Can Canadian models help refugees in the United States?

Globally, more than 100 million people are displaced and in need of protection. Roughly 40% are children. The majority of the world’s displaced people are ‘hosted’ in lower- and middle-income neighbouring countries, forced to contend with uncertain futures, underutilised skills and limited educational access. Fewer than 1% have access to more permanent solutions through resettlement in third countries annually.

The United Nations High Commissioner for Refugees (UNHCR) now encourages the development of complementary pathways beyond traditional resettlement to find more durable solutions, and higher education pathways have been identified as one potential area for policy innovation under the UNHCR’s Global Compact on Refugees.

This policy area is attracting significant international interest, particularly as a way to support refugees in countries where persecution results in limited higher education access – for example, women and girls in Afghanistan.

There are also growing calls for higher education institutions to better support displaced learners.

A private refugee sponsorship pathway

Despite being implicated in many conflicts, the United States admits a relatively small number of resettled refugees per capita. However, the US recently rolled out a long-awaited private refugee sponsorship pathway modelled after Canada’s.

Even though this Canadian initiative has been described as “widely successful by resettlement experts”, private refugee sponsorship is not without its challenges. Still, there is much that the US can learn from.

One programme in particular that the US might consider building upon is the World University Service of Canada (WUSC) Student Refugee Program, in which student-run local committees partner with higher education institutions to facilitate the sponsorship of young refugees, who are typically offered scholarships to support their tuition, housing and other fees.

These scholarships are based in part on the funds generated by levies current university students have voted to approve and pay.

The WUSC Student Refugee Program requires significant commitment from local committees and institutions. However, when appropriately resourced, it leverages the existing international student support structures in place at many higher education institutions.

It also facilitates the settlement process through campus communities, which tend to be relatively diverse, even in more rural areas. Finally, it positions displaced students for success by not only supporting their resettlement but connecting them with higher education.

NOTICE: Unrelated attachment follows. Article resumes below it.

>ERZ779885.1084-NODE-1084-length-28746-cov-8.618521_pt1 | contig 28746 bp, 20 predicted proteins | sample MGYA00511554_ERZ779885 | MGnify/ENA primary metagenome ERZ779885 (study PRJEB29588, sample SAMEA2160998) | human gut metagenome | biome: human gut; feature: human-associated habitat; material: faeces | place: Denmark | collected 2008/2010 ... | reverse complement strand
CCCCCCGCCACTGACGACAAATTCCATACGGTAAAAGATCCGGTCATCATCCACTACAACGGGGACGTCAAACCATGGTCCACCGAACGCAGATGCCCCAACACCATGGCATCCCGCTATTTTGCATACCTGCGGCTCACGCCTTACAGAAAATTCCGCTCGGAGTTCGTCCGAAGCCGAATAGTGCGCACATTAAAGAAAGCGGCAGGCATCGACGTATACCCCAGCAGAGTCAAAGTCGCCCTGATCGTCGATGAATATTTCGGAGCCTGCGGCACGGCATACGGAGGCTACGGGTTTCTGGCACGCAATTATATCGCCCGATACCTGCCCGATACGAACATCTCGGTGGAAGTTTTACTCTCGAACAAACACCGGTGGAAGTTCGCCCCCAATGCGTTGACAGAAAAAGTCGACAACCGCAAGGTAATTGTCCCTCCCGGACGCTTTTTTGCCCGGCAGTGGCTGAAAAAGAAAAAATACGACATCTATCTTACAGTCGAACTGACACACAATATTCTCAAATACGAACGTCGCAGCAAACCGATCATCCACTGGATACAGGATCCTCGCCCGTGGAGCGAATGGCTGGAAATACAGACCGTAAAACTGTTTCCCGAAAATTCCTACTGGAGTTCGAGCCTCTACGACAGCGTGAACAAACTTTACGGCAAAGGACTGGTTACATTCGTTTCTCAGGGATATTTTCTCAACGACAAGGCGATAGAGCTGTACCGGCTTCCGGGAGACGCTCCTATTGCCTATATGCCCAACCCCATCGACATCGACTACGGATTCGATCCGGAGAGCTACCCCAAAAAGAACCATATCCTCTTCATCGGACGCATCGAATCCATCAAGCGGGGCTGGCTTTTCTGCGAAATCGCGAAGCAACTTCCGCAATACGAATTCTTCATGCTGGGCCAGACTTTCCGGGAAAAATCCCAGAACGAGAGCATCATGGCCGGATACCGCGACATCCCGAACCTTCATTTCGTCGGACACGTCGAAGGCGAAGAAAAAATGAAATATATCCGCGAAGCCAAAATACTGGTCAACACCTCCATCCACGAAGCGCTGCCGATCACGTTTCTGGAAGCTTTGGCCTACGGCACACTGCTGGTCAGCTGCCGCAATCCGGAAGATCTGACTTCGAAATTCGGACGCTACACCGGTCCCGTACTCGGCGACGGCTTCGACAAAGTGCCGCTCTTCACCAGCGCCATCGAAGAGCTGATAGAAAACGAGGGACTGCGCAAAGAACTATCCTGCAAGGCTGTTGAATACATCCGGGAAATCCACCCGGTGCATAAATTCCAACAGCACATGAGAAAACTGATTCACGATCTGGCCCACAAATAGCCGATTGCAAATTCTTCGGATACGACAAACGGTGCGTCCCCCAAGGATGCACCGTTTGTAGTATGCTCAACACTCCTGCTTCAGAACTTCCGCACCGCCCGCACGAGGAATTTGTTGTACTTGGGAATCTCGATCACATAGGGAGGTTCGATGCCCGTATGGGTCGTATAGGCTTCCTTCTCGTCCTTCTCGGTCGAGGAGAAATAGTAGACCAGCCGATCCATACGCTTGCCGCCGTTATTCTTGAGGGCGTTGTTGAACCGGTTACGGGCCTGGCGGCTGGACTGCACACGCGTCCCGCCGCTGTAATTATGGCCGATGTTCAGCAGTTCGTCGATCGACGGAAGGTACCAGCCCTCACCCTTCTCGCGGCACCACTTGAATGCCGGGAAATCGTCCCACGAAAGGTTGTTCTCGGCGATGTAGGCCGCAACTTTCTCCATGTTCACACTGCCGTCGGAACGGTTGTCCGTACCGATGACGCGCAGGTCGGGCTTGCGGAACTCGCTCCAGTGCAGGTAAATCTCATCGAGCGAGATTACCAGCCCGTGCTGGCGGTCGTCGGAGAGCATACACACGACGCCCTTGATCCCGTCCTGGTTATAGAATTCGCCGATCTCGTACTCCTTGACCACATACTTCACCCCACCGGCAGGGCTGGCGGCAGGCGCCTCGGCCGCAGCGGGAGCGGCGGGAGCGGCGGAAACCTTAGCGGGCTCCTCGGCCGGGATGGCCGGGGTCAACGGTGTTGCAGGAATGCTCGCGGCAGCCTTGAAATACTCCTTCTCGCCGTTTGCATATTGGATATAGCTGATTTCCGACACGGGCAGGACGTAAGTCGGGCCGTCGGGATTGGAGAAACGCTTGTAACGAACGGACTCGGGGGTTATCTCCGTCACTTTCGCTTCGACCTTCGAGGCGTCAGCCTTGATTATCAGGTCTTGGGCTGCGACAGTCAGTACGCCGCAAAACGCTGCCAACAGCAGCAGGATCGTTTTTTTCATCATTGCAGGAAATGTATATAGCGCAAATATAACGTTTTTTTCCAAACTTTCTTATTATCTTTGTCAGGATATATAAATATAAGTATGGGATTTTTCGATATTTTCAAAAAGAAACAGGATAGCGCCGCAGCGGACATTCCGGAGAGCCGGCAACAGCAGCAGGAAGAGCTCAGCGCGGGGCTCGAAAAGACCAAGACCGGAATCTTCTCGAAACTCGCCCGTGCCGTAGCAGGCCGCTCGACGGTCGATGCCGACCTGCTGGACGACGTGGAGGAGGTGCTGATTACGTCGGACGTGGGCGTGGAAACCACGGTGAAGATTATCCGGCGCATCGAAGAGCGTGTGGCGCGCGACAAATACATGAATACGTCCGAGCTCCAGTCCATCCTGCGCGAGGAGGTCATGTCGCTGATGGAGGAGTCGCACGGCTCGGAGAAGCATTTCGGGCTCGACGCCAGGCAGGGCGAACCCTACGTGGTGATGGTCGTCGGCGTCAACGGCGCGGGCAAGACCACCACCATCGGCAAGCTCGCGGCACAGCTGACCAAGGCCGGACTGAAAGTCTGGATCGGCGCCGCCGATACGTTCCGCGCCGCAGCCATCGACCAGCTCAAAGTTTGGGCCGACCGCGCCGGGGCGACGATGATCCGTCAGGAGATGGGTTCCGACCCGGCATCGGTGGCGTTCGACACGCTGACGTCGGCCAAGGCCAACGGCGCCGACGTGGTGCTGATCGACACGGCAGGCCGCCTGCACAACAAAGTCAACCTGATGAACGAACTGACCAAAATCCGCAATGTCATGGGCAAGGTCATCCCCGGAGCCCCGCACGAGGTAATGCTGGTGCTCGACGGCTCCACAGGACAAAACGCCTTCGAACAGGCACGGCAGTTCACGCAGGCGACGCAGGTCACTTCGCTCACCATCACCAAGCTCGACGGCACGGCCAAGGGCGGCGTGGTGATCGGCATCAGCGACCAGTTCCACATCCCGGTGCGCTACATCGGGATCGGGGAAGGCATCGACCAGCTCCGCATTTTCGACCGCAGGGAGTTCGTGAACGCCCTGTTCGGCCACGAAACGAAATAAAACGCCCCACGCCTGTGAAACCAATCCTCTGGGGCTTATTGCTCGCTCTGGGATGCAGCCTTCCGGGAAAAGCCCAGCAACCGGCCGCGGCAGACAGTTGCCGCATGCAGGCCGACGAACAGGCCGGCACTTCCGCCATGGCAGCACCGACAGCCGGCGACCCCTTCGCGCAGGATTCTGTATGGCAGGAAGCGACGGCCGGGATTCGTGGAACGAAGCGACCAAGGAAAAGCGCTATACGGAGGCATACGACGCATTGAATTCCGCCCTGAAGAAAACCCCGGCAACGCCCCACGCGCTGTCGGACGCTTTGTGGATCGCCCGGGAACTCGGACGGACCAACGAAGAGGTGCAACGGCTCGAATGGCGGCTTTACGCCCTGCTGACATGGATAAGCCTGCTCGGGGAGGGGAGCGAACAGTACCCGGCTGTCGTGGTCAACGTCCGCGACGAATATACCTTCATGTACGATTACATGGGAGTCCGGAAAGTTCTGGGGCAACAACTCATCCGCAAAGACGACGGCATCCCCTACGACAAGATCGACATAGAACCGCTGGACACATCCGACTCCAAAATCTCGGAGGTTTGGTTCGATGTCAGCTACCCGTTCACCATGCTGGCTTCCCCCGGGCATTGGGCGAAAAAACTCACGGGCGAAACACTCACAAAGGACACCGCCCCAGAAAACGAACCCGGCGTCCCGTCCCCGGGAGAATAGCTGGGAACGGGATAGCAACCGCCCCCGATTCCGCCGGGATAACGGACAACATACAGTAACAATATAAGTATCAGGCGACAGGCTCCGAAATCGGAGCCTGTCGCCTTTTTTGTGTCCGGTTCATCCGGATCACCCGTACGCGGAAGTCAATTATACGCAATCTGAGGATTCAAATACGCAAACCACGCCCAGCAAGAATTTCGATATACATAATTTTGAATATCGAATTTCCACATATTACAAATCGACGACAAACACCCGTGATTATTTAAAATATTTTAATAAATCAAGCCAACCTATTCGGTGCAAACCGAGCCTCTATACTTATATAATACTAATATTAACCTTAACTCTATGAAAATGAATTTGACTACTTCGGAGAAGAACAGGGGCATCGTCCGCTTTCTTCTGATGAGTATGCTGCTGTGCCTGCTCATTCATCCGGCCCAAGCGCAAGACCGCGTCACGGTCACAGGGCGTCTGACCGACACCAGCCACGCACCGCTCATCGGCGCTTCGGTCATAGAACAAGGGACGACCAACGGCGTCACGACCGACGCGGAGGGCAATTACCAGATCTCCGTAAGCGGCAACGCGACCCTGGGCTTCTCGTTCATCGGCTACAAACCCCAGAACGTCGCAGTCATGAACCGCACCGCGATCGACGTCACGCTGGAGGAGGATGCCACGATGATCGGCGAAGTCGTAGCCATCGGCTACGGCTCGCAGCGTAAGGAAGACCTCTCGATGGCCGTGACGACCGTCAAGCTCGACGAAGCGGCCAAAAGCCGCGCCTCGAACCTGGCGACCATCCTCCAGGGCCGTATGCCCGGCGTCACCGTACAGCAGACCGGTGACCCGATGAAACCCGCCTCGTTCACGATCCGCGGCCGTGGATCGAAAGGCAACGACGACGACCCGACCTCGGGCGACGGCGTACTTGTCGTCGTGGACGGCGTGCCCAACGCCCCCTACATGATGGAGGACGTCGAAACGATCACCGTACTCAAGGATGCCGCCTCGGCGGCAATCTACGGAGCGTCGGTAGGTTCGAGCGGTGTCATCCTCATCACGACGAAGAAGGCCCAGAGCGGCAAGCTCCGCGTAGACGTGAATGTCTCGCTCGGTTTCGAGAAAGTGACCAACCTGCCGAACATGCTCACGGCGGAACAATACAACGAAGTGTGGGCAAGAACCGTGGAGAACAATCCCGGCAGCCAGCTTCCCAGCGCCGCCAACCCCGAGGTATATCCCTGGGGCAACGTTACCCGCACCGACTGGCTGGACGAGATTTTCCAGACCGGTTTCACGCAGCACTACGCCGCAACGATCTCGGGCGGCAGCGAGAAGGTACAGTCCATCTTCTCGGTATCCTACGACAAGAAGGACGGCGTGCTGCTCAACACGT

Programmes modelled off of the WUSC Student Refugee Program can contribute to America’s responsibility to support the higher education access of refugees, asylum seekers and other displaced learners. This is a dynamic group in terms of national origin, linguistic preference, age and other identity markers.

In 2022, the top-sending countries among refugees resettled in the US were the Democratic Republic of the Congo, Syria and Afghanistan, while the top-sending countries of individuals granted asylum were Venezuela, Guatemala and Haiti.

An advantage of mimicking the WUSC Student Refugee Program model of student-run, locally focused organising groups is that each group will be in a position to gather data and iteratively support programme development alongside the local constituency of displaced learners.

In this way, university student groups may in fact serve as not only service providers but also data architects, collating voluntary data that American higher education institutions do not.

What are the key next steps?

For student government associations of colleges and universities as well as state systems such as the State University of New York, the first step is to review the WUSC Student Refugee Program model.

Then, thinking about individual campus priorities together with members, campuses can assemble a menu of possible activities with closely calibrated funding streams attached, keeping in mind local refugee resettlement trends and demographics.

Student leaders will need to step forward, ready to innovate pilot programmes that will be assessed and scaled. However, higher education leaders should also step forward to help support and equip student leaders to be partners in sustainable humanitarian action within our higher education systems.

Lisa Ruth Brunner recently completed her PhD in educational studies at the University of British Columbia in Canada. She is an international student advisor and regulated Canadian immigration consultant. E-mail: lisa.brunner@ubc.ca. Lisa Unangst is assistant professor of higher education leadership at SUNY Empire State College and lead editor of the recent book Refugees and Higher Education: Trans-national perspectives on access, equity, and internationalization. E-mail: lisa.unangst@esc.edu.